I may, justifiably, be accused of this post having a clickbait title. What it refers to, though, is a youtube debate between Philip Moriarty (a Physics Professor at the University of Nottingham) and Fred McVittie (whose credentials I, unfortunately, do not know). It was done as a series of shortish youtube clips, each presenting an opening statement, a first rebuttal, a second rebuttal, and closing remarks. The series can be found here.
I watched the whole series, and I found it very interesting. I don’t want to give away too much, but Tom McVittie was essentially arguing that Jorden Peterson is discussing some kind of greater truth (moral/societal) that encompases the universal truths that emerge from the scientific process. Philip Moriarty – on the other hand – argued that it’s quite hard to know what Jordan Peterson is saying, because it doesn’t make much sense and seems highly inconsistent; critisicing post-modernism, while essentially engaging in it himself.
I did, however, want to highlight something specific. Philip Moriarty stressed the epistimology of empiricism, which just means that truth emerges through collecting data, making observations, and testing hypotheses – the scientific method, essentially. Fred McVittie argued, in his closing statement, that some scholarship in the humanities doesn’t conform to this epistimology of empiricism. This – according to Fred McVittie – does not mean that this is not scholarship and that it can’t generate knowledge, or discover truths.
This suggestion really did make me stop and think; maybe I really have misunderstood some forms of scholarship within the humanities, and that what seems obscure and meaningless, might simply be an alternative epsitimology that I simply do not understand. In fact, it even seemed somewhat appealing. I think we can sometimes overplay the scientific method, in the sense that even within the physical sciences, not every step is a perfect representation of empiricism. We can make mistakes, we can over-interpret/mis-interpret data, we can use methods that are inapproriate, and we can draw conclusions that turn out to be wrong.
However, we only start to trust results when we’re confident the data is suitable, that the analysis methods are sound, and that the conclusions are justified. Even though every step may not be a good representation of empiricism, we still apply the epistimology of empiricism when determing the value of emergent truths. So, if there are areas in the humanities that can uncover knowledge and reveal truths without following something akin to empiricism, how do they do this? How can they be confident in the value of the knowledge/truths that they’ve uncovered, if they don’t go out and collect some data, or make some observations, or test their hypotheses?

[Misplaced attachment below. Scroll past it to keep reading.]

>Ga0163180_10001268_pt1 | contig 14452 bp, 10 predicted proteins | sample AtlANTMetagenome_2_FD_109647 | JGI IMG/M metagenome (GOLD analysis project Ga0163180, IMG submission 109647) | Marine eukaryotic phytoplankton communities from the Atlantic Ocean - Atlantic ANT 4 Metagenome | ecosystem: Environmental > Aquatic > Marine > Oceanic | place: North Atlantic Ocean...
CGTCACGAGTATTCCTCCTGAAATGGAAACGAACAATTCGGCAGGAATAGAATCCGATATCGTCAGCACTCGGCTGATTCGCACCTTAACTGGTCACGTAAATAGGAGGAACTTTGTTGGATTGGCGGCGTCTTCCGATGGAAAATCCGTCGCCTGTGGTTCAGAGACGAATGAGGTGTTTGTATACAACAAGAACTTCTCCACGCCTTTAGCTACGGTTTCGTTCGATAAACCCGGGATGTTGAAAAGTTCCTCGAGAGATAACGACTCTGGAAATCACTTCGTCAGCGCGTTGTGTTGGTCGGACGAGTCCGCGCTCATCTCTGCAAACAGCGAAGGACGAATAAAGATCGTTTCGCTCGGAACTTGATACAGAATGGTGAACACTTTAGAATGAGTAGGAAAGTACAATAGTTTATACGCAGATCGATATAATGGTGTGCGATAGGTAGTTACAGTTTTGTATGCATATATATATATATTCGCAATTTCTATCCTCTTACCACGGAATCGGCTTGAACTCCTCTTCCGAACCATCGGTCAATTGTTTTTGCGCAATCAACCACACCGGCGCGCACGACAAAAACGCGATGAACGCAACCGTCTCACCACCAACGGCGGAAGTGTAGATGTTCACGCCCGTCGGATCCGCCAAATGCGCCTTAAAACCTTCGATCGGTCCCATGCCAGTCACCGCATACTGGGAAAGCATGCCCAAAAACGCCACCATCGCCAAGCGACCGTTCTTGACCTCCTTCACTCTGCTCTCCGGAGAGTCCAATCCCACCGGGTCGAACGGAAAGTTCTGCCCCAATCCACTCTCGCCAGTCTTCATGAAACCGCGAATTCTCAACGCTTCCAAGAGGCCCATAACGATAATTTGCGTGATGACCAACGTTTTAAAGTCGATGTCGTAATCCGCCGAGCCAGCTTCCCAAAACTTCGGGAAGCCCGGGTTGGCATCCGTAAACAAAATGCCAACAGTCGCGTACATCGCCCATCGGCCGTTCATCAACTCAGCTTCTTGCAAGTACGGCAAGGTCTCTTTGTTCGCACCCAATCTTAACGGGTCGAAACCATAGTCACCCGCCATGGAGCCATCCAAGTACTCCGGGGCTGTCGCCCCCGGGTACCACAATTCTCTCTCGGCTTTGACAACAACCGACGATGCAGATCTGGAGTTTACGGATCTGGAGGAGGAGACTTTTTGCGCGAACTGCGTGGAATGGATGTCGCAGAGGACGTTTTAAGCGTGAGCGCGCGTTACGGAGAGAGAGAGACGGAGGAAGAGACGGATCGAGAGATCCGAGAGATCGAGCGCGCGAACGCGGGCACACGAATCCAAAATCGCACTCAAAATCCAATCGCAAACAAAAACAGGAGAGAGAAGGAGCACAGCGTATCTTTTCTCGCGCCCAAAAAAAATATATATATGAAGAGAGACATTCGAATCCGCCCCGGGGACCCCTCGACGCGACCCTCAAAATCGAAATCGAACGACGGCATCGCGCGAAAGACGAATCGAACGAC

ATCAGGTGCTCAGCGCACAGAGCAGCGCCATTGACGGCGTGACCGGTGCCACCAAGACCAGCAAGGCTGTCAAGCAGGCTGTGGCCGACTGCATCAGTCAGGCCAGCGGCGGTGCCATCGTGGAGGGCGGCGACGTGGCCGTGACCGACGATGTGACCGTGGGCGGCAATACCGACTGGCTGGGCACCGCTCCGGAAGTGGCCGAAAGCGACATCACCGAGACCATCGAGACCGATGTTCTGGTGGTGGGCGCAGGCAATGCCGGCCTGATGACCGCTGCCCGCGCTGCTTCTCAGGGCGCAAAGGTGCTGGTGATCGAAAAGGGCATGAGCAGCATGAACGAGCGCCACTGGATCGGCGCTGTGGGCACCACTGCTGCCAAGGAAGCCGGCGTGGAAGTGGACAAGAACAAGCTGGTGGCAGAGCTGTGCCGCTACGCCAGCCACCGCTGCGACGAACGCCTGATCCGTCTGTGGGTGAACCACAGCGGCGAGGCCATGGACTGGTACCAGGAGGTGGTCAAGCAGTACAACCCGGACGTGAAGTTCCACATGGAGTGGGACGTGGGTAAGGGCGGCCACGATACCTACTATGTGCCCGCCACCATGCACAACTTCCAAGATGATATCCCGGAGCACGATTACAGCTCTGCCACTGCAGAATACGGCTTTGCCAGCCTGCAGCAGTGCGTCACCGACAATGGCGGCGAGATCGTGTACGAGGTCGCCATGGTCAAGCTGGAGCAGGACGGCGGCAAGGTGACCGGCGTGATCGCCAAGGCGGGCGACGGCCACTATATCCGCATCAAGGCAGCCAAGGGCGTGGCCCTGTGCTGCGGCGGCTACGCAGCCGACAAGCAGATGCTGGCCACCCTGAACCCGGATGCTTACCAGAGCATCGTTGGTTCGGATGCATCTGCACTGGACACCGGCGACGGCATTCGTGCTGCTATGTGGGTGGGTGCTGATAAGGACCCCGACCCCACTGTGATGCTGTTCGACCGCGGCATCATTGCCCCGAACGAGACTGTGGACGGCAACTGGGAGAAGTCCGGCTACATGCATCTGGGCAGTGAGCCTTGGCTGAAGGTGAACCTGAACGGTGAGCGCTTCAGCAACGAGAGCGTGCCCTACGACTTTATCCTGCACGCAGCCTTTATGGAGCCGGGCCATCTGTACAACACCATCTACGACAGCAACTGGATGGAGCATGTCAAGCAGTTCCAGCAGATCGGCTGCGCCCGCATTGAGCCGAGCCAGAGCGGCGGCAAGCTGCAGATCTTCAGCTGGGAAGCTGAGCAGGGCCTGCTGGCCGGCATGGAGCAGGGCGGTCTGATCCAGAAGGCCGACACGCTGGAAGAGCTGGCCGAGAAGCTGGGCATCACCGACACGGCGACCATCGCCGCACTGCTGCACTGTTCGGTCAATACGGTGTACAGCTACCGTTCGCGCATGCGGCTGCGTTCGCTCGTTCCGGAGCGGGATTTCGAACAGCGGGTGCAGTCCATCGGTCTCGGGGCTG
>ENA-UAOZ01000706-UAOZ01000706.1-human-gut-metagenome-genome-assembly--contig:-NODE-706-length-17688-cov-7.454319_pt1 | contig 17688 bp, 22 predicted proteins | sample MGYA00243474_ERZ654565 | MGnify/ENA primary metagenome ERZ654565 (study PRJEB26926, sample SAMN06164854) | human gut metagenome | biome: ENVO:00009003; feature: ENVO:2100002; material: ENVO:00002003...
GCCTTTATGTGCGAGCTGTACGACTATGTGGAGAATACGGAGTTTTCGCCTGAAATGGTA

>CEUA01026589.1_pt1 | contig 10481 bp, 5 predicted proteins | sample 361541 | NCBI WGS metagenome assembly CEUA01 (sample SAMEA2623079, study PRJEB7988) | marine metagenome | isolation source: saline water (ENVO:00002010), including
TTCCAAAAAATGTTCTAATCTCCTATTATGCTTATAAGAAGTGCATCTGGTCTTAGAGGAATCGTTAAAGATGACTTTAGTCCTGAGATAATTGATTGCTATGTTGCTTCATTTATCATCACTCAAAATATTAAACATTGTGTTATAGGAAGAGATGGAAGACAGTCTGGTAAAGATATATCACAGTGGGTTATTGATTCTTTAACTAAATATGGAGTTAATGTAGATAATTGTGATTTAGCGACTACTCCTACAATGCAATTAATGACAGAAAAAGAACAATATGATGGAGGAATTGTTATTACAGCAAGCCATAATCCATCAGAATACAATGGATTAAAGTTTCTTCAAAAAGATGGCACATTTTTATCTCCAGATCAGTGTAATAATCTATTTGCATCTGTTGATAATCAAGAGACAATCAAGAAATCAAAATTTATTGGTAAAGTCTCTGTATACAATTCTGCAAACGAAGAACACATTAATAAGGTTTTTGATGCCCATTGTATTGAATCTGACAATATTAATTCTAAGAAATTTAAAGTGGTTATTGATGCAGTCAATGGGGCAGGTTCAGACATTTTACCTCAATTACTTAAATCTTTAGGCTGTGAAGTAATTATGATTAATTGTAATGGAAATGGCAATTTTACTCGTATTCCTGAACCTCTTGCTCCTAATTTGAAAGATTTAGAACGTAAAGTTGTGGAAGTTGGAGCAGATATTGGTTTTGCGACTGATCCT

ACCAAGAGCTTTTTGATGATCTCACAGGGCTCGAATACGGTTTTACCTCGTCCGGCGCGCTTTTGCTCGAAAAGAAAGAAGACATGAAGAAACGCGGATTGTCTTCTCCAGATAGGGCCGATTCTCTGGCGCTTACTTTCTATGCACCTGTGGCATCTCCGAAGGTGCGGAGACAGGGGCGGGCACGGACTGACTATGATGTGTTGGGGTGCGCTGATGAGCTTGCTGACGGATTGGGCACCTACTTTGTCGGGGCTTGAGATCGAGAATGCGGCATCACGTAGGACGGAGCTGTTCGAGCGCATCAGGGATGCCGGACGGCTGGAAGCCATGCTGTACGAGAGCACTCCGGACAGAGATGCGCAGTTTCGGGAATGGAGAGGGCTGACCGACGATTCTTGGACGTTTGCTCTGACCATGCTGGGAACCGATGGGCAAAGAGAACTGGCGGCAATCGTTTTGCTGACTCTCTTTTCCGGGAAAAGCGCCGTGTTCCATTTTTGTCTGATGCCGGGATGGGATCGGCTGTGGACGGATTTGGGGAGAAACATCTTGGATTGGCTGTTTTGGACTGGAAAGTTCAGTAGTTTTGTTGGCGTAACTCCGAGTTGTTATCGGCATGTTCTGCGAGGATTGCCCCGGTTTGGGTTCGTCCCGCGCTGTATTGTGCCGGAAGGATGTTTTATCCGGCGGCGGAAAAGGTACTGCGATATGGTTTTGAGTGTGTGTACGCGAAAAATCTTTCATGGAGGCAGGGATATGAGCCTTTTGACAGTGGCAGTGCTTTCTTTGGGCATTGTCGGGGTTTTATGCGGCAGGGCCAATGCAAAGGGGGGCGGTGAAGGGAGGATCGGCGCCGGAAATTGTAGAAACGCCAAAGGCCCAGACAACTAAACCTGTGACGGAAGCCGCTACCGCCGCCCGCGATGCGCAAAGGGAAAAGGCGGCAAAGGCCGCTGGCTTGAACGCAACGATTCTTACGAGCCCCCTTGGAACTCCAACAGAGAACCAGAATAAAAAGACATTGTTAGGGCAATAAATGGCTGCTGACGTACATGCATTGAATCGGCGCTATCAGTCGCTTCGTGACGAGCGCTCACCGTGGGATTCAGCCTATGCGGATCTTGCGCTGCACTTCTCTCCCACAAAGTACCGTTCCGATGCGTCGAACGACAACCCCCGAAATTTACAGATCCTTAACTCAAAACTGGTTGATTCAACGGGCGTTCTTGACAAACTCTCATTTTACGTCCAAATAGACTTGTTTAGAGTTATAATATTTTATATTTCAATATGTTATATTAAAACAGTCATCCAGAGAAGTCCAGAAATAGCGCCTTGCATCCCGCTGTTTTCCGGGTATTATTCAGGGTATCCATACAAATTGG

So, I can see how there might be aspect of scholarship in the humanities that doesn’t conform to the epistimology of empiricism, but I can’t see how one can be claim to have uncovered new truths if one doesn’t do something that is essentially a form of empiricism.
On the other hand, if the kind of knowledge/truths that emerge from this non-empirical form of scholarship is not universal, but some kind of societal/moral knowledge/truth, then maybe it can emerge without undertaking any kind of empirical research. However, if this is the case, then is this knowledge/truth emerging, or being generated? In other words, if this non-empirical scholarship is revealing societal/moral knowledge/truths, or is it actually influencing what society regards as knowledge/truth. If the former, I still don’t see how this can not involve any form of empiricism. If the latter, how does this differ from someone successfully imposing some kind of ideology onto society? There’s nothing wrong with people promoting their views about knowledge/truth, but why does this qualify as scholarship?
To be clear, I’ve worked with people in the humanities, and published a number of social science papers, so this is certainly not a criticism of the humanities in general. If anything, I think social science research is very difficult, because you don’t have fundamental laws that underpin your discipline, and that constrain what can be “true”. However, I have found some of what I’ve come across to be quite bizarre (and have written about it on a number of occasions). I still don’t see how it is possible to reveal knowledge/truth without engaging in a form of empiricism, but I am willing to be convinced otherwise if someone is willing to spend some time explaining how this non-empirical process is actually able to uncover knowledge/truth.